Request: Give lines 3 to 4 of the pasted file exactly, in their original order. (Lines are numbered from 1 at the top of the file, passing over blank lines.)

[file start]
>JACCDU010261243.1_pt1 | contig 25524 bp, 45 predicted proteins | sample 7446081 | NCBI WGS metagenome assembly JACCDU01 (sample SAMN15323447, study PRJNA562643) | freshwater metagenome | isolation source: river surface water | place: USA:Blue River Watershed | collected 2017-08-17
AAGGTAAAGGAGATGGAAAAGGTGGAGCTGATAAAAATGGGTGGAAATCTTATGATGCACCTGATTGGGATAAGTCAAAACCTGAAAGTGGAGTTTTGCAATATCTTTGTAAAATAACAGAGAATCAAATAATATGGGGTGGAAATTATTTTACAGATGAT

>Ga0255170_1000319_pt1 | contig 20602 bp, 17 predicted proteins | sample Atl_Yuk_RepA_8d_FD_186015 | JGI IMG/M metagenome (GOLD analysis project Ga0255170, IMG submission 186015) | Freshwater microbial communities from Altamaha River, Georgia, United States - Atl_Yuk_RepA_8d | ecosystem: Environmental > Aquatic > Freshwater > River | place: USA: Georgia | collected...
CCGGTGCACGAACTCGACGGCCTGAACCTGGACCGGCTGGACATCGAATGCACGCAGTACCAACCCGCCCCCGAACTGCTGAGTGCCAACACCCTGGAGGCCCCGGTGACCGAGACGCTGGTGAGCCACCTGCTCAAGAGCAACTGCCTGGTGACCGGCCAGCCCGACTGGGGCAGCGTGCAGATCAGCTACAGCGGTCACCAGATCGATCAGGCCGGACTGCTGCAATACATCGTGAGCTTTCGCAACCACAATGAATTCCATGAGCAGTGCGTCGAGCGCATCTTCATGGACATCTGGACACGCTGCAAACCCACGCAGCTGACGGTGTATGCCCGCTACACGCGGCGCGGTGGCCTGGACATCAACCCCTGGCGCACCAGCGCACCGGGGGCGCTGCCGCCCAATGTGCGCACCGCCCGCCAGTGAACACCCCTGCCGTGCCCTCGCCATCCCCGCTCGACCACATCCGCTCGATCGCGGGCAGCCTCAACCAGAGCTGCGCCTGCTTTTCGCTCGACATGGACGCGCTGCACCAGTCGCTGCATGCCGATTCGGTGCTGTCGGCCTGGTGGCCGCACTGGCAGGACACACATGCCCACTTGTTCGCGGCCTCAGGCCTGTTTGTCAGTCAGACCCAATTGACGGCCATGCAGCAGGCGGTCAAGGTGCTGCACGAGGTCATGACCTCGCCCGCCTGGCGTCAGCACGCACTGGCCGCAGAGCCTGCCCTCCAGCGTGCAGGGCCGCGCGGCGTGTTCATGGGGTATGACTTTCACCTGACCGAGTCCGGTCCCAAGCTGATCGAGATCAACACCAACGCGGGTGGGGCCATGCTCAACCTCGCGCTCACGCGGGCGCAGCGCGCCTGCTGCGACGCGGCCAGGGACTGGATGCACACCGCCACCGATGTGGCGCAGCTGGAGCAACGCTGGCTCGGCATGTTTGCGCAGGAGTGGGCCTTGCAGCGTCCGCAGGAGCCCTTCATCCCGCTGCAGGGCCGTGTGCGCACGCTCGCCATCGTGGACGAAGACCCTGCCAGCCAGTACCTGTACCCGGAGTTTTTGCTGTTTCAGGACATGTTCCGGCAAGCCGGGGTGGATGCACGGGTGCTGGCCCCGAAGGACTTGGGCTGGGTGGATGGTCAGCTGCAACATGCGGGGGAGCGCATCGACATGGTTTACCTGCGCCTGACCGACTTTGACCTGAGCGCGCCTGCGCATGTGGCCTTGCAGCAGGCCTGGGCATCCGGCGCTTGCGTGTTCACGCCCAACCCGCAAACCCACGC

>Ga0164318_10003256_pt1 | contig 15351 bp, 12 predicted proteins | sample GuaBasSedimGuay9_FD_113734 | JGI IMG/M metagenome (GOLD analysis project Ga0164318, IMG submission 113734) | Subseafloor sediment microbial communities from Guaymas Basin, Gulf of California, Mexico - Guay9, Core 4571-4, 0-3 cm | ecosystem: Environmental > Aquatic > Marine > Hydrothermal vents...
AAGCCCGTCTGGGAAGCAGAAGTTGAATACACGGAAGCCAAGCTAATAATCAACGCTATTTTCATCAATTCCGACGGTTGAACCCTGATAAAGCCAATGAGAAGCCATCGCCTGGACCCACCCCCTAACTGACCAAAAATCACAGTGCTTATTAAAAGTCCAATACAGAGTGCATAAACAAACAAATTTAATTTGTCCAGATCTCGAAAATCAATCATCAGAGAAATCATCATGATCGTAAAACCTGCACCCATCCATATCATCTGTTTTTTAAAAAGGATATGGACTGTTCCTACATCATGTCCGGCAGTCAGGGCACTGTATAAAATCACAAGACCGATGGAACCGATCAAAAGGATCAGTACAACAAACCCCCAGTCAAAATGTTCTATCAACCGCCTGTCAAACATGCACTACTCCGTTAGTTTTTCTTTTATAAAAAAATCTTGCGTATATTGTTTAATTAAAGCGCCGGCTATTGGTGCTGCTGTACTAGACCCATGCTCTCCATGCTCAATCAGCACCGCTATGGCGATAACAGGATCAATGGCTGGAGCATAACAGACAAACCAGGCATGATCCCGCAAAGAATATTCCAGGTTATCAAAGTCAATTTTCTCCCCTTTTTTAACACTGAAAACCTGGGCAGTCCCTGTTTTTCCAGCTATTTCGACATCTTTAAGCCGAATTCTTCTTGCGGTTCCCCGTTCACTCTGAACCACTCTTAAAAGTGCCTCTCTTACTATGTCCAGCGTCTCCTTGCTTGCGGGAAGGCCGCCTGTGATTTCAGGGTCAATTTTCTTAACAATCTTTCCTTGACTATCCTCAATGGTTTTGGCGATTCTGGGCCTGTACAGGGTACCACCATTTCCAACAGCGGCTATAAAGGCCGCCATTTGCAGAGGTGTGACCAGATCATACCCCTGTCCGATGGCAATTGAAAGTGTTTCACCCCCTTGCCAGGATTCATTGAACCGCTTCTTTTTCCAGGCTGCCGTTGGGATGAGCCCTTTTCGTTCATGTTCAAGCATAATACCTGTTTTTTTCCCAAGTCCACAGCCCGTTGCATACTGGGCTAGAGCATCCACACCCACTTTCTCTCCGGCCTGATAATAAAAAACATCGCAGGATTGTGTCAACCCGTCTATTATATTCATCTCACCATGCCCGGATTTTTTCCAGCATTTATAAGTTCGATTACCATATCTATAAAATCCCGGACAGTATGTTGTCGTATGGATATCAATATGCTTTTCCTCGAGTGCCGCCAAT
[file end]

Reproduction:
>Ga0255170_1000319_pt1 | contig 20602 bp, 17 predicted proteins | sample Atl_Yuk_RepA_8d_FD_186015 | JGI IMG/M metagenome (GOLD analysis project Ga0255170, IMG submission 186015) | Freshwater microbial communities from Altamaha River, Georgia, United States - Atl_Yuk_RepA_8d | ecosystem: Environmental > Aquatic > Freshwater > River | place: USA: Georgia | collected...
CCGGTGCACGAACTCGACGGCCTGAACCTGGACCGGCTGGACATCGAATGCACGCAGTACCAACCCGCCCCCGAACTGCTGAGTGCCAACACCCTGGAGGCCCCGGTGACCGAGACGCTGGTGAGCCACCTGCTCAAGAGCAACTGCCTGGTGACCGGCCAGCCCGACTGGGGCAGCGTGCAGATCAGCTACAGCGGTCACCAGATCGATCAGGCCGGACTGCTGCAATACATCGTGAGCTTTCGCAACCACAATGAATTCCATGAGCAGTGCGTCGAGCGCATCTTCATGGACATCTGGACACGCTGCAAACCCACGCAGCTGACGGTGTATGCCCGCTACACGCGGCGCGGTGGCCTGGACATCAACCCCTGGCGCACCAGCGCACCGGGGGCGCTGCCGCCCAATGTGCGCACCGCCCGCCAGTGAACACCCCTGCCGTGCCCTCGCCATCCCCGCTCGACCACATCCGCTCGATCGCGGGCAGCCTCAACCAGAGCTGCGCCTGCTTTTCGCTCGACATGGACGCGCTGCACCAGTCGCTGCATGCCGATTCGGTGCTGTCGGCCTGGTGGCCGCACTGGCAGGACACACATGCCCACTTGTTCGCGGCCTCAGGCCTGTTTGTCAGTCAGACCCAATTGACGGCCATGCAGCAGGCGGTCAAGGTGCTGCACGAGGTCATGACCTCGCCCGCCTGGCGTCAGCACGCACTGGCCGCAGAGCCTGCCCTCCAGCGTGCAGGGCCGCGCGGCGTGTTCATGGGGTATGACTTTCACCTGACCGAGTCCGGTCCCAAGCTGATCGAGATCAACACCAACGCGGGTGGGGCCATGCTCAACCTCGCGCTCACGCGGGCGCAGCGCGCCTGCTGCGACGCGGCCAGGGACTGGATGCACACCGCCACCGATGTGGCGCAGCTGGAGCAACGCTGGCTCGGCATGTTTGCGCAGGAGTGGGCCTTGCAGCGTCCGCAGGAGCCCTTCATCCCGCTGCAGGGCCGTGTGCGCACGCTCGCCATCGTGGACGAAGACCCTGCCAGCCAGTACCTGTACCCGGAGTTTTTGCTGTTTCAGGACATGTTCCGGCAAGCCGGGGTGGATGCACGGGTGCTGGCCCCGAAGGACTTGGGCTGGGTGGATGGTCAGCTGCAACATGCGGGGGAGCGCATCGACATGGTTTACCTGCGCCTGACCGACTTTGACCTGAGCGCGCCTGCGCATGTGGCCTTGCAGCAGGCCTGGGCATCCGGCGCTTGCGTGTTCACGCCCAACCCGCAAACCCACGC